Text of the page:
Car Hail Protector: Choose & Use Correctly

A car hail protector can save you thousands in car costs from hail.

Ever considered the difference a car hail protector can make to your car – and your bank balance – in the face of fast-moving hailstones? Or even big, pludonky hail chunks? (technical term)

In Australia, hail causes more physical and financial damage than other serious thunderstorm weather. If your car is unprotected while parked it’s at risk of becoming the next thing in swiss cheese fashion.

This is why we’ve compiled a guide to help you choose a good car hail protector:

Choosing a car hail protector

From our internet research, it seems you can get a car hail protector for as little as $220 or as much as $1600.

Consider the price point to be like buying pair of Levi’s versus cheap factory shop denims. They’re both jeans but the quality of material, stitching, craftsmanship and overall design can count toward longevity and durability. And the brand will bump the price higher too, of course.

But fashion analogies aside, not all hail protectors are made equal. You want one which fits (your whole car, including right round your boot), protects it well and lasts for wear and tear.

Get a car hail protector - never try driving away from hail, you could have an accident.

Key purchase considerations

Here are some points to tick off during a car protector purchase:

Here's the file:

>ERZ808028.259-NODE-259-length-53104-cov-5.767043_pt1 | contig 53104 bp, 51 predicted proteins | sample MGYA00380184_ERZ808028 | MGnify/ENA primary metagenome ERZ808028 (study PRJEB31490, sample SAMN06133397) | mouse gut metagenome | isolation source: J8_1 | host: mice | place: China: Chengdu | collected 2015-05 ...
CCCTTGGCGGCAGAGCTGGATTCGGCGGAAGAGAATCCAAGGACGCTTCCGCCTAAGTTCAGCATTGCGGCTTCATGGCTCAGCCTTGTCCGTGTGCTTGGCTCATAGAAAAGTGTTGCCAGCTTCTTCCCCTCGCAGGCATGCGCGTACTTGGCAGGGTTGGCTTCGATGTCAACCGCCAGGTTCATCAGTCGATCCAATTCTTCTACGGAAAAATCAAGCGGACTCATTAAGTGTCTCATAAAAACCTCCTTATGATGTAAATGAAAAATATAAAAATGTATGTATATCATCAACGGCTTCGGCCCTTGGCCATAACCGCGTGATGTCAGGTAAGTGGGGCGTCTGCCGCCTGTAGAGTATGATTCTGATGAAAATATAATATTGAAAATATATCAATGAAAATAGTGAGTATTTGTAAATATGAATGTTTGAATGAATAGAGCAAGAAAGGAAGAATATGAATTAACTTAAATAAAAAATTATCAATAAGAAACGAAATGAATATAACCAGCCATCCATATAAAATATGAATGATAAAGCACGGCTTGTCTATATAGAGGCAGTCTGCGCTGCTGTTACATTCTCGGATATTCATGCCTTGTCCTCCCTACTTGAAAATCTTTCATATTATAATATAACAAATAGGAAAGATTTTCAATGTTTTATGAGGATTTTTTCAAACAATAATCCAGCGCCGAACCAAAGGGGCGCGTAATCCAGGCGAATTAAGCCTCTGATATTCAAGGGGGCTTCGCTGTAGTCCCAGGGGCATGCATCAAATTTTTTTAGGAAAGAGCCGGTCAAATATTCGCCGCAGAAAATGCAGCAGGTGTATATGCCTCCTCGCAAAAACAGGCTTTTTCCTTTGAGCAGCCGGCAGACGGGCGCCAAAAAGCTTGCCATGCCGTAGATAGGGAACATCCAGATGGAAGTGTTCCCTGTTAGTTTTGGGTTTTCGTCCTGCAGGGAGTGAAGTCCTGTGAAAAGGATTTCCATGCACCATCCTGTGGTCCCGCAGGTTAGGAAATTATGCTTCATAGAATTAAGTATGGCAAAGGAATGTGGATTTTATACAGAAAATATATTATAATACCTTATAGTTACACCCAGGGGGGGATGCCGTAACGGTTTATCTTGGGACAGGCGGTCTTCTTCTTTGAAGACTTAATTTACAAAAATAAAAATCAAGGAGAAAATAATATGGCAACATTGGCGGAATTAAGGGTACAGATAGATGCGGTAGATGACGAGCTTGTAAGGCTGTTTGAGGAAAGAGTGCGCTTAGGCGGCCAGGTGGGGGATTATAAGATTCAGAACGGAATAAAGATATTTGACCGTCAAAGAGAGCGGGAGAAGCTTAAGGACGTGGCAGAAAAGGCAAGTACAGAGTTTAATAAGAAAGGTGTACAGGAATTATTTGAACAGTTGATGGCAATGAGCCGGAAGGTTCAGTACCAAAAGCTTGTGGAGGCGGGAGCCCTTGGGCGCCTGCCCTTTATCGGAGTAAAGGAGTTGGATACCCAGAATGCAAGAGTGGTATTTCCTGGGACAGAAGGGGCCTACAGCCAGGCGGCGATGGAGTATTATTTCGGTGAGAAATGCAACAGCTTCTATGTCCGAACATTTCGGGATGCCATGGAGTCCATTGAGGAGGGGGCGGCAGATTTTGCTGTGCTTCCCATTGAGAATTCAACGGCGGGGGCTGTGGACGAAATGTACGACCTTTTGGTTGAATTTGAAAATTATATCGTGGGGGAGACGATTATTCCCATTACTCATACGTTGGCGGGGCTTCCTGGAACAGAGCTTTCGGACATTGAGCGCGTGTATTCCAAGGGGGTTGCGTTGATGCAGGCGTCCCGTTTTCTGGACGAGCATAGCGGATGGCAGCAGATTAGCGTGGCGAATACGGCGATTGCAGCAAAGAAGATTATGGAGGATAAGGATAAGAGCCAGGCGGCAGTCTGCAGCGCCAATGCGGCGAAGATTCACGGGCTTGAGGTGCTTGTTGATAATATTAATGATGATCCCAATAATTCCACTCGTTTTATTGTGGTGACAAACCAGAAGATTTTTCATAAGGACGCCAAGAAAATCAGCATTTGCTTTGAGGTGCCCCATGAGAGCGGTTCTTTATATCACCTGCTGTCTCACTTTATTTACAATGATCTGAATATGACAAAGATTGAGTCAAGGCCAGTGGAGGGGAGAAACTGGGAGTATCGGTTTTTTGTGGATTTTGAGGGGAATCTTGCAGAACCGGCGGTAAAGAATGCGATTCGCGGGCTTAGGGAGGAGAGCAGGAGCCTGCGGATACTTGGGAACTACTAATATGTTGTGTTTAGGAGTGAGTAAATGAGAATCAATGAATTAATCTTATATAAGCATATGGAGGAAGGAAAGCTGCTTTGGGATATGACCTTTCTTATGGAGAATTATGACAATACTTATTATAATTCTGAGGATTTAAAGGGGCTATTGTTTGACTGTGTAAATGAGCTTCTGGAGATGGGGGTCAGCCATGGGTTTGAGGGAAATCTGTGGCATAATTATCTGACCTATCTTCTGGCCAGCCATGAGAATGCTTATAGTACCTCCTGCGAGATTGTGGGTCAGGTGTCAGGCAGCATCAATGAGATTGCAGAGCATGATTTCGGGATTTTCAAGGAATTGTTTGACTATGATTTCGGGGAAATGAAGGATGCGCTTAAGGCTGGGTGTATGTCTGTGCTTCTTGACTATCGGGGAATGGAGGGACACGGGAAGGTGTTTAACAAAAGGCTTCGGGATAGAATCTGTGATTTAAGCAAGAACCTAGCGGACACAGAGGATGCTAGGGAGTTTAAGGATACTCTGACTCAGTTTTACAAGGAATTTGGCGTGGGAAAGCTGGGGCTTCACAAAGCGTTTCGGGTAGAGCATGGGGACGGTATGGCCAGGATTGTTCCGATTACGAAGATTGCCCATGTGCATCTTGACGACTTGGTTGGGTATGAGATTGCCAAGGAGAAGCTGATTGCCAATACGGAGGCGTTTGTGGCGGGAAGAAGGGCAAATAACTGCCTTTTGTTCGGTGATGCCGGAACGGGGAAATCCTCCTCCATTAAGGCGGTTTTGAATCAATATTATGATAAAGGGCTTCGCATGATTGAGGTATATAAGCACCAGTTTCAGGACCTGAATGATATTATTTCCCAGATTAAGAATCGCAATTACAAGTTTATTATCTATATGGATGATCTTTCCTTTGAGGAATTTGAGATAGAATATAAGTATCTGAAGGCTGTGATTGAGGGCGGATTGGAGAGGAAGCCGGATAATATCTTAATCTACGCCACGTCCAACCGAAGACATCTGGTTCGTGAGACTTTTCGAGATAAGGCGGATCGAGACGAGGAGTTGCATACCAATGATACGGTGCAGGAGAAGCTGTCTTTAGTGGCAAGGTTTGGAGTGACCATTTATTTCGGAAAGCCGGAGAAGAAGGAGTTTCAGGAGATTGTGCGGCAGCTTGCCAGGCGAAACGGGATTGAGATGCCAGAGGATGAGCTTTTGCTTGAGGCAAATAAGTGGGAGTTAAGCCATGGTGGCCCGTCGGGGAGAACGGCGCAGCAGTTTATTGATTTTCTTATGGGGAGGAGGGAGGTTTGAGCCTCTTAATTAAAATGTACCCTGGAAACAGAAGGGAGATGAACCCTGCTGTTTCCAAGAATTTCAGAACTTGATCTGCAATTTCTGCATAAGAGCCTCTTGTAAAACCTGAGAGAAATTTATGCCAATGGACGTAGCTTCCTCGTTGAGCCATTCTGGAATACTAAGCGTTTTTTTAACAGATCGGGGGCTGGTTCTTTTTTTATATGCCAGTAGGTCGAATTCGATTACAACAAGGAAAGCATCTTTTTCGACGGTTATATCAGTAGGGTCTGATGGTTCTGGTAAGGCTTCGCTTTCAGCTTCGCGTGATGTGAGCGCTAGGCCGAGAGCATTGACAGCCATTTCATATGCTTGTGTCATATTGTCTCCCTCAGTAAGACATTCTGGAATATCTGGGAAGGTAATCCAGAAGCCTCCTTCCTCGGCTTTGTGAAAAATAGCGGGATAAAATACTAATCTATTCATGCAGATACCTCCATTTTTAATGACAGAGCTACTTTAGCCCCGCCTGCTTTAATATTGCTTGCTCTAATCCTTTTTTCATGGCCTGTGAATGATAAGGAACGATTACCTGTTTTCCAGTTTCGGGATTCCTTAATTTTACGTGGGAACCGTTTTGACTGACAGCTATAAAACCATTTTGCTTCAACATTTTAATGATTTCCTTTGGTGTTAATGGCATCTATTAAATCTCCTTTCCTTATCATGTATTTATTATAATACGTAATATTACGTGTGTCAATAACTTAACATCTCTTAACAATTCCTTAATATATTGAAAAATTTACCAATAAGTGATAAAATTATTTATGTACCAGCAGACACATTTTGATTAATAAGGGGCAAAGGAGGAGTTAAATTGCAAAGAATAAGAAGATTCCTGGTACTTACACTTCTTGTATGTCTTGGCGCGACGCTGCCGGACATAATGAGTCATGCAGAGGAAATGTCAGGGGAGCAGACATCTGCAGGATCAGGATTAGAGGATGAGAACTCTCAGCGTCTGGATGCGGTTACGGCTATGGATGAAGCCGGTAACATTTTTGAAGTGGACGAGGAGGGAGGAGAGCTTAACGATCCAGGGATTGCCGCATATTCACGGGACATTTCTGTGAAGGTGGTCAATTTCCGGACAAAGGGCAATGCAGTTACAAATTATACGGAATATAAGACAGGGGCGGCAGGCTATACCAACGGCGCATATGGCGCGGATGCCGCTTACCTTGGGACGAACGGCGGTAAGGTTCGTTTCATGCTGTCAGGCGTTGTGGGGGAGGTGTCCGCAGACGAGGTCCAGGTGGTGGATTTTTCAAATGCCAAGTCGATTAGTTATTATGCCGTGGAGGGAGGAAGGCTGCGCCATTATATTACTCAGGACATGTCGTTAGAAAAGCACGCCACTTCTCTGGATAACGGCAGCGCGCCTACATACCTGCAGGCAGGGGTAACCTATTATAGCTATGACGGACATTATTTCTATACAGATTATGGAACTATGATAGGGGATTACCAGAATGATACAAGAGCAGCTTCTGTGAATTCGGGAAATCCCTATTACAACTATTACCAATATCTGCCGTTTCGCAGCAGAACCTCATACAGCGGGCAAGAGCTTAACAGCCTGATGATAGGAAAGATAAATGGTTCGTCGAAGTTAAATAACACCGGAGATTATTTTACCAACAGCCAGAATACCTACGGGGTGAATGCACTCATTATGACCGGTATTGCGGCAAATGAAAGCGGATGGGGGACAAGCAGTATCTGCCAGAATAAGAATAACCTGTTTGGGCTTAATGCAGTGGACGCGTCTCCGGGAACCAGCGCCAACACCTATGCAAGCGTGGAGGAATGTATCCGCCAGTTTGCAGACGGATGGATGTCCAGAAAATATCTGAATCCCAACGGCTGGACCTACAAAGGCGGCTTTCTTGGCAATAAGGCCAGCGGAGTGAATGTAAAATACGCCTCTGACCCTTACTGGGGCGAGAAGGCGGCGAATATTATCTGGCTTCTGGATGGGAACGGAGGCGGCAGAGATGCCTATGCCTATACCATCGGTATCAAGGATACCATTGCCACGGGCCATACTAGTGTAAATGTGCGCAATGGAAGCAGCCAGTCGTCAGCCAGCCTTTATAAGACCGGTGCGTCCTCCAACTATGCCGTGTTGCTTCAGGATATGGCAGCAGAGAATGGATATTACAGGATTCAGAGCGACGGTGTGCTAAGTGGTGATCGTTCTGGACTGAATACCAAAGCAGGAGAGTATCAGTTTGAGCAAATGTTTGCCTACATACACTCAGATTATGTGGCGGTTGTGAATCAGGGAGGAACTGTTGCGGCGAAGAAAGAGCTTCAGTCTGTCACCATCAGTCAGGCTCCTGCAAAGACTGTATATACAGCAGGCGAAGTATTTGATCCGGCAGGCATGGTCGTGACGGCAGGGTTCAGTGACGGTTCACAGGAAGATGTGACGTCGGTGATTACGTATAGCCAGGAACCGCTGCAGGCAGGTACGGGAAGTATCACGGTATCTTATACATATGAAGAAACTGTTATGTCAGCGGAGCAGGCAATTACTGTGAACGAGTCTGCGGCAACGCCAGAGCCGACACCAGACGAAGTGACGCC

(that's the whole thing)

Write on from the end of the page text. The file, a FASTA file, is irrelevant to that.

• Coverage: Does it cover the whole car, or just the roof and bonnet? You don’t want hail dents on your doors, boot, etc.
  • Protection: Some designs are padded on top but the sides are thinner material, which won’t provide full protection either.
  • Material: If there’s padding, how thick is it compared with other covers? Is there a robust waterproof and UV resistant outer layer and a soft inner layer (to protect your paintwork)?
  • Size: Will the size not only cover your car adequately but be a snug fit too? Check the dimensions of your car before purchasing; a good fit is important for protection and to stay well-fastened.
  • Attachments: Is the cover elasticated only or does it have straps or clips that fasten to your car. After all, you want the cover to withstand hail and stormy weather without blowing away!
  • Storage: Can it fold and fit into your boot when you’re not using it? If not, then it simply isn’t a practical purchase!

Inflatable car bubble

Consider an inflatable bubble as the pricier alternative to the fitted cover. It creates a ‘bubble’ garage around your car and zips shut, so look for durable material and zips. It comes with a fan that inflates the capsule (once you’ve driven onto the placemat) and you zip to close.

These are more expensive but also protect against vermin and seem to have fewer customer complaints. Don’t think vermin or insects are considerations when choosing a hail protector? Read our article ‘Not Driving As Much? Here’s How to Keep it Happy’ and think again.

Hail proof & storm car cover reviews

Do some research on the products available on the market by reviews as well as price point and features. Read what previous customers say about different products. Sometimes what the seller says the product offers and what it turns out to be are two different things.

Check to see that customers are happy with the measurements being true to spec. This is a common problem with fitted covers but less so with inflatable bubble covers. Also pay attention to what customers say about how easy or difficult the cover is to use, whether it works and if it lasts or breaks quickly.

This is a fitted weather resistant car hail protector.

Safely using your car hail protector